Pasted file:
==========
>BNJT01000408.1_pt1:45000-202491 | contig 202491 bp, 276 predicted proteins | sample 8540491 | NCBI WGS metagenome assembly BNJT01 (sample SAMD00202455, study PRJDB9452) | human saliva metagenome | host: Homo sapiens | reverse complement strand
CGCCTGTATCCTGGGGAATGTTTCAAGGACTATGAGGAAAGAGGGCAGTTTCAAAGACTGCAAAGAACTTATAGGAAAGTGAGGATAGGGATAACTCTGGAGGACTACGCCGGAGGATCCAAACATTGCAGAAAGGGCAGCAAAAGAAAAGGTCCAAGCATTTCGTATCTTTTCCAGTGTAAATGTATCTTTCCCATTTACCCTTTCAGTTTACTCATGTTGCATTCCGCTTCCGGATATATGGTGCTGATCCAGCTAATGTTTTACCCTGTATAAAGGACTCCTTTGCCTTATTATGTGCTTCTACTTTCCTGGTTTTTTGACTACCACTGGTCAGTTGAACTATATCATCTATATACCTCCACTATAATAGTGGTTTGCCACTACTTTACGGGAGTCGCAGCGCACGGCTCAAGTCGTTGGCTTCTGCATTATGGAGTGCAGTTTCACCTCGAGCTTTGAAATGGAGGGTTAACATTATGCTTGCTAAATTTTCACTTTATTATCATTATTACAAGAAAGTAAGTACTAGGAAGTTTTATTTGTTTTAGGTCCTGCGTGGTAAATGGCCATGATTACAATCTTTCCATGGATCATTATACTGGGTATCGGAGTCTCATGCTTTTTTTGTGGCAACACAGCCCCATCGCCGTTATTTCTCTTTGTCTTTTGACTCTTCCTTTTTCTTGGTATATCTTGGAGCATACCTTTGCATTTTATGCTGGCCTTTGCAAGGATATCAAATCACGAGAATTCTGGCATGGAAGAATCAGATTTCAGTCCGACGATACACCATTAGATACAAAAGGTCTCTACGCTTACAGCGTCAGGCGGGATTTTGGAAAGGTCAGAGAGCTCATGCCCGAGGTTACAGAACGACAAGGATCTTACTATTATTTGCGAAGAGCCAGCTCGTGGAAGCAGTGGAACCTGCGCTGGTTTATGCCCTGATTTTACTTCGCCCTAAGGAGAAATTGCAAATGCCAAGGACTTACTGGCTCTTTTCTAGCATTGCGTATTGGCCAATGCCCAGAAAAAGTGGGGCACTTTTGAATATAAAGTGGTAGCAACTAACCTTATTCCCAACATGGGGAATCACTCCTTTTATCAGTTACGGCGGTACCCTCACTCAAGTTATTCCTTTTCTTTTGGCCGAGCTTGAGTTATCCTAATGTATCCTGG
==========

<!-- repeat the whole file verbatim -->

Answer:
>BNJT01000408.1_pt1:45000-202491 | contig 202491 bp, 276 predicted proteins | sample 8540491 | NCBI WGS metagenome assembly BNJT01 (sample SAMD00202455, study PRJDB9452) | human saliva metagenome | host: Homo sapiens | reverse complement strand
CGCCTGTATCCTGGGGAATGTTTCAAGGACTATGAGGAAAGAGGGCAGTTTCAAAGACTGCAAAGAACTTATAGGAAAGTGAGGATAGGGATAACTCTGGAGGACTACGCCGGAGGATCCAAACATTGCAGAAAGGGCAGCAAAAGAAAAGGTCCAAGCATTTCGTATCTTTTCCAGTGTAAATGTATCTTTCCCATTTACCCTTTCAGTTTACTCATGTTGCATTCCGCTTCCGGATATATGGTGCTGATCCAGCTAATGTTTTACCCTGTATAAAGGACTCCTTTGCCTTATTATGTGCTTCTACTTTCCTGGTTTTTTGACTACCACTGGTCAGTTGAACTATATCATCTATATACCTCCACTATAATAGTGGTTTGCCACTACTTTACGGGAGTCGCAGCGCACGGCTCAAGTCGTTGGCTTCTGCATTATGGAGTGCAGTTTCACCTCGAGCTTTGAAATGGAGGGTTAACATTATGCTTGCTAAATTTTCACTTTATTATCATTATTACAAGAAAGTAAGTACTAGGAAGTTTTATTTGTTTTAGGTCCTGCGTGGTAAATGGCCATGATTACAATCTTTCCATGGATCATTATACTGGGTATCGGAGTCTCATGCTTTTTTTGTGGCAACACAGCCCCATCGCCGTTATTTCTCTTTGTCTTTTGACTCTTCCTTTTTCTTGGTATATCTTGGAGCATACCTTTGCATTTTATGCTGGCCTTTGCAAGGATATCAAATCACGAGAATTCTGGCATGGAAGAATCAGATTTCAGTCCGACGATACACCATTAGATACAAAAGGTCTCTACGCTTACAGCGTCAGGCGGGATTTTGGAAAGGTCAGAGAGCTCATGCCCGAGGTTACAGAACGACAAGGATCTTACTATTATTTGCGAAGAGCCAGCTCGTGGAAGCAGTGGAACCTGCGCTGGTTTATGCCCTGATTTTACTTCGCCCTAAGGAGAAATTGCAAATGCCAAGGACTTACTGGCTCTTTTCTAGCATTGCGTATTGGCCAATGCCCAGAAAAAGTGGGGCACTTTTGAATATAAAGTGGTAGCAACTAACCTTATTCCCAACATGGGGAATCACTCCTTTTATCAGTTACGGCGGTACCCTCACTCAAGTTATTCCTTTTCTTTTGGCCGAGCTTGAGTTATCCTAATGTATCCTGG